By odd coincidence, we had a chance to return a favor this past weekend. As we were going about the business of quietly celebrating the fifteenth anniversary of moving into our home by mowing the lawn in front of it and sitting on the couch inside of it after mowing that lawn, the phone rang. It was someone calling to tell us that our dog had wandered out the gate that had been left wide open. That person just happened to be out in front of the house at the time, and that person just happened to be the lady who used to live in our house before we did.
To be more precise, this woman lived in our house with her two sisters, two brothers, and her parents when she was growing up. She grew up there, amongst the rose bushes and trees and lack of closets with only one bathroom for the seven of them. She was also the person who took pity on us as new home buyers who desperately wanted to get ourselves settled into our new digs before our new baby joined us. She got us a key and let us in to paint and begin to feather our nest before the actual move-in date. And she was standing outside our gate asking to come in and look around.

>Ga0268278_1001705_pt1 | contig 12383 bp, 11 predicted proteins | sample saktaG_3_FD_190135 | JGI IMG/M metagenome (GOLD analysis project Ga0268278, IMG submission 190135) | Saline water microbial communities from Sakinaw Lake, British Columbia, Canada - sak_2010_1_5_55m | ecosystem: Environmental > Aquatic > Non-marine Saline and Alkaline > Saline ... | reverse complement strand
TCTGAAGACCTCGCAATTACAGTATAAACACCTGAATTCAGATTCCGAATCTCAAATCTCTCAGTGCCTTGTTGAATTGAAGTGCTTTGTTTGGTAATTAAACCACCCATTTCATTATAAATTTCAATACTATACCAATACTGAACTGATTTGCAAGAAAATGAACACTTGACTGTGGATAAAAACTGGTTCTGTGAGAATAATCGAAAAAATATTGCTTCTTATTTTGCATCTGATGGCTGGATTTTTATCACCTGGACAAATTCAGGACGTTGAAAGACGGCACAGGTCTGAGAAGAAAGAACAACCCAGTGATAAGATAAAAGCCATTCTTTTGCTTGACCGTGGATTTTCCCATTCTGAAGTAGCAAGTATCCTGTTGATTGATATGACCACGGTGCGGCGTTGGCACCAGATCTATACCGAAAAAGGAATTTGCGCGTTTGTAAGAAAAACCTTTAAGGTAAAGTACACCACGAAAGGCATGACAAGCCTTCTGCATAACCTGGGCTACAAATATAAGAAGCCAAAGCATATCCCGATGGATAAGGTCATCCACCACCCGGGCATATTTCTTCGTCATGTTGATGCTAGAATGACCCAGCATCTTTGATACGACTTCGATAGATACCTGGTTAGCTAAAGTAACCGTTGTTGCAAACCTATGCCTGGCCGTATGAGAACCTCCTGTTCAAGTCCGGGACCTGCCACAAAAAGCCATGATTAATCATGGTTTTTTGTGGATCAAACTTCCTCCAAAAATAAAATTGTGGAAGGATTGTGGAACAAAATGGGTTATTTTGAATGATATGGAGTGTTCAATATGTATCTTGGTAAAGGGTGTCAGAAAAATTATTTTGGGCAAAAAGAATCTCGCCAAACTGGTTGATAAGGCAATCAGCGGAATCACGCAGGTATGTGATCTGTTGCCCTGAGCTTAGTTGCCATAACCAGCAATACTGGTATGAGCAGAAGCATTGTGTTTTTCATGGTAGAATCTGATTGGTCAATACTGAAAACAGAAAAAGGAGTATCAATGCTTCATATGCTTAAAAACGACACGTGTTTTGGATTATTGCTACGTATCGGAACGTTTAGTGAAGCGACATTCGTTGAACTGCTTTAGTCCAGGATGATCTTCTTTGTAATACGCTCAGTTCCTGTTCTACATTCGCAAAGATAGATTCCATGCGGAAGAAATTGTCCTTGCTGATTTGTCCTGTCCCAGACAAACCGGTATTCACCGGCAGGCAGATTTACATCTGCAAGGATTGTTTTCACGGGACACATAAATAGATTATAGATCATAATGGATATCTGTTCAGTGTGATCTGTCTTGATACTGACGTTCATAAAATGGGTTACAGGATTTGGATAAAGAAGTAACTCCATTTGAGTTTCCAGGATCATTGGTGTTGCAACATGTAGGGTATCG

Last summer I intruded briefly on the hospitality of the people who own the home where I grew up in Boulder, Colorado. I found many things just the way they were when I left. Others had been painted over or removed entirely. This was essentially the experience she had as she wandered from front door to back, out into the back yard, and finally looping back to the front again. She described the daily flow of life back in the 1960's, and noticed where things were missing or changed. There was never a trace of sadness in her tour, it was more of a chance for her to return to the place where she was raised: an opportunity to recharge her nostalgia batteries. When she left, she asked if she could take a brick from the chimney which we had taken down a few years back. It seemed like a reasonable trade for all her memories.
When she was gone, my wife and I wondered what it might be like for our son to return to his old house after he grew up and moved away. No rush on that.